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Alison Balsom, mistress of Baroque trumpet, will flash that golden sound at Logan Center

Submitted by on Apr 17, 2013 – 4:20 pm

Preview: Spotlighted in University of Chicago Presents concert April 19, British trumpet star will perform 18th century program with Scottish Ensemble.

By Lawrence B. Johnson

Alison Balsom, the British classical trumpet star who brings her blazing sound to Chicago in a concert with the Scottish Ensemble, knew which instrument had her name on it the first time she heard Dizzy Gillespie on a recording. She was 8 years old.

“I never tried to copy him or sound like him,” says Balsom by phone from her home in London. “But even now I treasure Dizzy’s lyricism, his intellect, virtuosity, soul. His musical character. When you’re very young, you’re very open-minded and it’s important to experience the best examples in the world and to have those high aspirations.”

Balsom has made good on hers. She doesn’t need to imitate anyone. More likely, young trumpet aspirants all over the globe are dying to play with the brilliance, musical liquidity and seeming effortless of this sure-fire virtuoso.

In her appearance at the University of Chicago’s Logan Center on April 19, Balsom will offer a program that draws on her two most recent CD releases for EMI Classics, “Italian Concertos” with the Scottish Ensemble and “Sound the Trumpet: Royal Music of Purcell and Handel” with English Concert conducted by Trevor Pinnock.

The Italian album consists of works by Vivaldi, Albinoni, Tartini and others originally written for other solo instruments, with trumpet transcriptions including Balsom’s own. The Purcell-Handel disc ranges from the former’s “King Arthur” Suite and music from “The Fairy Queen” to opera music by Handel with vocal contributions by soprano Lucy Crowe and countertenor Iestyn Davies.

What both CDs show – as does a dazzling earlier disc devoted Bach – is a musician of consummate technical mastery, but far more than that a comprehending artist who brings irresistible vitality and edge to this music written some three hundred years ago.

“When Baroque music is really right,” says Balsom, “it has this spark, this sense of being alive. You don’t think about style. That’s when it shines. The more the years go by, the more strongly I feel this special rapport with the Baroque. It’s like my bible.”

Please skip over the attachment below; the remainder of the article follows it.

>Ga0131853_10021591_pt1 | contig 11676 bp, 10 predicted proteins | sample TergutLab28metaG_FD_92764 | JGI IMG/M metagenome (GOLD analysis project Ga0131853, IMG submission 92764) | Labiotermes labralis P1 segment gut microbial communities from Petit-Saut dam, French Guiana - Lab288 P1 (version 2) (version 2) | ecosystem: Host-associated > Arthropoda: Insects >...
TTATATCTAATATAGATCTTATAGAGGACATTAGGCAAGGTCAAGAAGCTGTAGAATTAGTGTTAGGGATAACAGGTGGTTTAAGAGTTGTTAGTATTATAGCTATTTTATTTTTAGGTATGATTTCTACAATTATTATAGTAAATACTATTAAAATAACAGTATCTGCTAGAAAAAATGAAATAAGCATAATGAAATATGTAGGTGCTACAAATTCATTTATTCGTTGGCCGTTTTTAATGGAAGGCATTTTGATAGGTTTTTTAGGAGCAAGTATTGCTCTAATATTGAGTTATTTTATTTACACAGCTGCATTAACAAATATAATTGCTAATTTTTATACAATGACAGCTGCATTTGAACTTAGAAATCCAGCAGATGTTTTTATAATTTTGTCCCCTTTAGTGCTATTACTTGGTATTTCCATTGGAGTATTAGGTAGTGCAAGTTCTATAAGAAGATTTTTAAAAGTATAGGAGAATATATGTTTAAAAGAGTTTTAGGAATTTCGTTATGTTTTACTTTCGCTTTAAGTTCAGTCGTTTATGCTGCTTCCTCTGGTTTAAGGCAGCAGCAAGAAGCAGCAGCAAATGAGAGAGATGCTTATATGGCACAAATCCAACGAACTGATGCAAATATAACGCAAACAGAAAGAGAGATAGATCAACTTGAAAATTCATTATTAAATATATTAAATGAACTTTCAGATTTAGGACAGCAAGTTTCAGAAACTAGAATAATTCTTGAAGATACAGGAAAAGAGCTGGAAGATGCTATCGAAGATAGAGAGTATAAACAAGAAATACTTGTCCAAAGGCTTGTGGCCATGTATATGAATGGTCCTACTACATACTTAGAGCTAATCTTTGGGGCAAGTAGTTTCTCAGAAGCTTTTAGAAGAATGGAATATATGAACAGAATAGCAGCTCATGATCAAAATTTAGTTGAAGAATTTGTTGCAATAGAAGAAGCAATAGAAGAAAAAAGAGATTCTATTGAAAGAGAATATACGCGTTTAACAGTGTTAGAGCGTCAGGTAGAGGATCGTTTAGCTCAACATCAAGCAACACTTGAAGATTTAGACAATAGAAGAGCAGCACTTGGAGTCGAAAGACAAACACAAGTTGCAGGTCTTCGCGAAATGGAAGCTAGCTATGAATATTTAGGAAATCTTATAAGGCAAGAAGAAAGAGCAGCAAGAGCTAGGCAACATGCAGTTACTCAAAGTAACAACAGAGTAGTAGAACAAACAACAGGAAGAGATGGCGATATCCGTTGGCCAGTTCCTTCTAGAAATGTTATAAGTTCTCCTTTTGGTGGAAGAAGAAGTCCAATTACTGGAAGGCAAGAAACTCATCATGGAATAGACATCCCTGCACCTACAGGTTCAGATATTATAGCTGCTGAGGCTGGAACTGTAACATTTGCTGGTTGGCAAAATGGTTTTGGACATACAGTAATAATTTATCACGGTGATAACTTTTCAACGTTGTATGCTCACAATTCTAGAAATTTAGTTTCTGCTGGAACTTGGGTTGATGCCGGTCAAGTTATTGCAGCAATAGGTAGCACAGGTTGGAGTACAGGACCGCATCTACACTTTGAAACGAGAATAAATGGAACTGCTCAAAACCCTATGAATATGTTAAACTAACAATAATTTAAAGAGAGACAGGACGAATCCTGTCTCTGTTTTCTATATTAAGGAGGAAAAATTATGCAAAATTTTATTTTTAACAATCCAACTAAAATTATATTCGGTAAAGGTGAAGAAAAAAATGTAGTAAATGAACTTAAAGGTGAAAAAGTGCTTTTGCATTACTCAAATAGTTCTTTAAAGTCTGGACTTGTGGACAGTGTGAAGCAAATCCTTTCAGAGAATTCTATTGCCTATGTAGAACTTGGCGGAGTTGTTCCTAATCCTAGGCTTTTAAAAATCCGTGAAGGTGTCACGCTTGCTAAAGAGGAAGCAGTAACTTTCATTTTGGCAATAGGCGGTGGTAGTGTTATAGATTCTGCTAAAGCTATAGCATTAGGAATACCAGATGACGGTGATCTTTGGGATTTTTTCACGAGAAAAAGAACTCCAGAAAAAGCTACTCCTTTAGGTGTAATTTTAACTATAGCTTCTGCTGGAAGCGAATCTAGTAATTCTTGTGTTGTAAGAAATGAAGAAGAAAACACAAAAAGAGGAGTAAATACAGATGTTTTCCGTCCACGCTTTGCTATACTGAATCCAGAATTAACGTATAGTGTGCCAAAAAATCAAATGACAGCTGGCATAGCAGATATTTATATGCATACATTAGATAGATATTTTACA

In concerts and recordings alike, she employs two instruments\ — the long, valveless “natural” Baroque trumpet and the compact, high-pitched piccolo trumpet, a modern invention that facilitates performance of 18th century music.

Balsom explains her remarkable sound like it’s no problem:  “Playing the trumpet is a simple concept. You purse your lips and vibrate the air.” Rather like Lauren Bacall’s famous instruction to Bogey about whistling: “Just put your lips together and blow.”

Yet, as many have wondered (and apparently asked), how did this English girl become one of the world’s great trumpet players? Look around, there just aren’t that many women playing trumpet. Balsom has heard this before.

“When you’re really little, boys and girls are all one, there’s no gender separation,” she says. “It was like football (soccer). It was the most popular thing. Everybody played. The trumpet is a social instrument, and I remember thinking that it was like an extension of myself – even the way you hold it is quite personal.

“I guess it’s like your love or hatred of corn flakes. It’s personal and it’s something you tend to decide at a very young age. I discovered (Bach’s) ‘Brandenburg’ Concertos when I was 9 or 10, listening on my Walkman. Music inside your head, just for you. It moved me greatly. It was magical.”

The “Brandenburgs” on that recording were played by the English Concert under Trevor Pinnock, and it became Balsom’s resolve one day to make a recording with that band and that conductor. Vision became reality with the Purcell-Handel CD.

Now the mistress of the Baroque trumpet is looking to spread her wings. She’s working on a project with the celebrated jazz label Blue Note.

“It will be a collaboration with various artists,” says Balsom. “Soul, blues, funk. We’ll see. It won’t be classical.”

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Photo captions and credits: Home page and top: Trumpet virtuoso Alison Balsom. (Photo by Matt Hennek) Alison Balsom performing at press launch of Shakepeare’s Globe Theatre’ 2013 season. (Photo by Hannah Yates) At the Echo Klassik Awards ceremony in October 2012. (Photo by Monique Wuestenhagen) The future trumpet star in 1986 as a young girl, “when boys and girls are all one, there’s no gender separation.” (Courtesy of the Balsom family) Video feature of Alison Balsom performing and talking about her art. Below: CD covers for the Alison Balsom albums from which her April 19 concert at the Logan Center will be drawn. (EMI)

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